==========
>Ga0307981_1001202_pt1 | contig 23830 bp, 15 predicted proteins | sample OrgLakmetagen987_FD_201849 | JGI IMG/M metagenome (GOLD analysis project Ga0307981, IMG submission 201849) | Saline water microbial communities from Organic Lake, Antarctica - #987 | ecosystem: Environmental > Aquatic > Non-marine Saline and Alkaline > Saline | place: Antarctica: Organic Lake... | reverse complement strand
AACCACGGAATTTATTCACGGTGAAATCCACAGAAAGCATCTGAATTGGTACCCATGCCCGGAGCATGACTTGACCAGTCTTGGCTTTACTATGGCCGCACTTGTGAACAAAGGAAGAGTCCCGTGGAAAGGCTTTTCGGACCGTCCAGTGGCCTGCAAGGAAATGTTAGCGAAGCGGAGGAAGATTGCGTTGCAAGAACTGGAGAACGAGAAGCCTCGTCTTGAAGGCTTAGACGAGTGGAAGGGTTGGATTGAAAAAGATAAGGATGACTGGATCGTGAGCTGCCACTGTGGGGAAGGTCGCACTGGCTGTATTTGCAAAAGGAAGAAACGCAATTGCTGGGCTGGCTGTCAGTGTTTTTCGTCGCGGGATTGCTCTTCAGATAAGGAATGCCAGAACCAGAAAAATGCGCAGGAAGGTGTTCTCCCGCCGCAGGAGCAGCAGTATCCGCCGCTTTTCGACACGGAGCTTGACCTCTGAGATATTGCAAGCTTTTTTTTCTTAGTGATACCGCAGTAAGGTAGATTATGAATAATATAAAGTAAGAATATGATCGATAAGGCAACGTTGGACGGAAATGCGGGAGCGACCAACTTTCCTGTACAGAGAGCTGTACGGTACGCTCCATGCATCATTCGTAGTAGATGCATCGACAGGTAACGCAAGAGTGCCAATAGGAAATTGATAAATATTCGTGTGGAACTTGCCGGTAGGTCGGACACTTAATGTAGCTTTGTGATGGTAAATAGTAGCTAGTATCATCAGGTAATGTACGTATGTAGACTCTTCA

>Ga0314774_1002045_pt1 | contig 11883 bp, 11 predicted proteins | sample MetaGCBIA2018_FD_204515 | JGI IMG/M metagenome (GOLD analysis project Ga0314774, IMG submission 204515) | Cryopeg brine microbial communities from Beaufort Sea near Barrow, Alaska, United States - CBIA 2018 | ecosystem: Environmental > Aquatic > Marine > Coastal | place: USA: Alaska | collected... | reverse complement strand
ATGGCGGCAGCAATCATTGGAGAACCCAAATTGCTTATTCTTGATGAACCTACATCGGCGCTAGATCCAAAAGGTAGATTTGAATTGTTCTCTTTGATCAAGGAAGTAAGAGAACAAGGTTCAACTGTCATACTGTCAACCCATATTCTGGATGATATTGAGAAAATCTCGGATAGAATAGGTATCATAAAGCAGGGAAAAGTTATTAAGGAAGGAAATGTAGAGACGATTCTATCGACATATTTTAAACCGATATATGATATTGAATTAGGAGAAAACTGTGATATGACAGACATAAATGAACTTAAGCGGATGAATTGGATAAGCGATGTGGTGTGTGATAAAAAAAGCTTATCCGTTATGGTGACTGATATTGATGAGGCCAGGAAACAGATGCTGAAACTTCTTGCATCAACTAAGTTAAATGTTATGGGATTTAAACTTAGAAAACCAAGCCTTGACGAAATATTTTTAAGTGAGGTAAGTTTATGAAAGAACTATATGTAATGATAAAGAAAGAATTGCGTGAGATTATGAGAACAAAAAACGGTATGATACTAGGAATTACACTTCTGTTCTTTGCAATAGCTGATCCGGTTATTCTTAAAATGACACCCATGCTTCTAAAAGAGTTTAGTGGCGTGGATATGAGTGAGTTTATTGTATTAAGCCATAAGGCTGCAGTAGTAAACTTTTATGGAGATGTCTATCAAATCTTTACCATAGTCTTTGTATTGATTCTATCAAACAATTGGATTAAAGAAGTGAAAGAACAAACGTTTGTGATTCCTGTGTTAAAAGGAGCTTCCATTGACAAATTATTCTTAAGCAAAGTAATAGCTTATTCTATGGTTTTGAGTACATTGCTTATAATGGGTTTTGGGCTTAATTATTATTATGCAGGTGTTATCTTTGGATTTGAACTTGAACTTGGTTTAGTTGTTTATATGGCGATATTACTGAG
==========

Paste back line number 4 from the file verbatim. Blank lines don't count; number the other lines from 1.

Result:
ATGGCGGCAGCAATCATTGGAGAACCCAAATTGCTTATTCTTGATGAACCTACATCGGCGCTAGATCCAAAAGGTAGATTTGAATTGTTCTCTTTGATCAAGGAAGTAAGAGAACAAGGTTCAACTGTCATACTGTCAACCCATATTCTGGATGATATTGAGAAAATCTCGGATAGAATAGGTATCATAAAGCAGGGAAAAGTTATTAAGGAAGGAAATGTAGAGACGATTCTATCGACATATTTTAAACCGATATATGATATTGAATTAGGAGAAAACTGTGATATGACAGACATAAATGAACTTAAGCGGATGAATTGGATAAGCGATGTGGTGTGTGATAAAAAAAGCTTATCCGTTATGGTGACTGATATTGATGAGGCCAGGAAACAGATGCTGAAACTTCTTGCATCAACTAAGTTAAATGTTATGGGATTTAAACTTAGAAAACCAAGCCTTGACGAAATATTTTTAAGTGAGGTAAGTTTATGAAAGAACTATATGTAATGATAAAGAAAGAATTGCGTGAGATTATGAGAACAAAAAACGGTATGATACTAGGAATTACACTTCTGTTCTTTGCAATAGCTGATCCGGTTATTCTTAAAATGACACCCATGCTTCTAAAAGAGTTTAGTGGCGTGGATATGAGTGAGTTTATTGTATTAAGCCATAAGGCTGCAGTAGTAAACTTTTATGGAGATGTCTATCAAATCTTTACCATAGTCTTTGTATTGATTCTATCAAACAATTGGATTAAAGAAGTGAAAGAACAAACGTTTGTGATTCCTGTGTTAAAAGGAGCTTCCATTGACAAATTATTCTTAAGCAAAGTAATAGCTTATTCTATGGTTTTGAGTACATTGCTTATAATGGGTTTTGGGCTTAATTATTATTATGCAGGTGTTATCTTTGGATTTGAACTTGAACTTGGTTTAGTTGTTTATATGGCGATATTACTGAG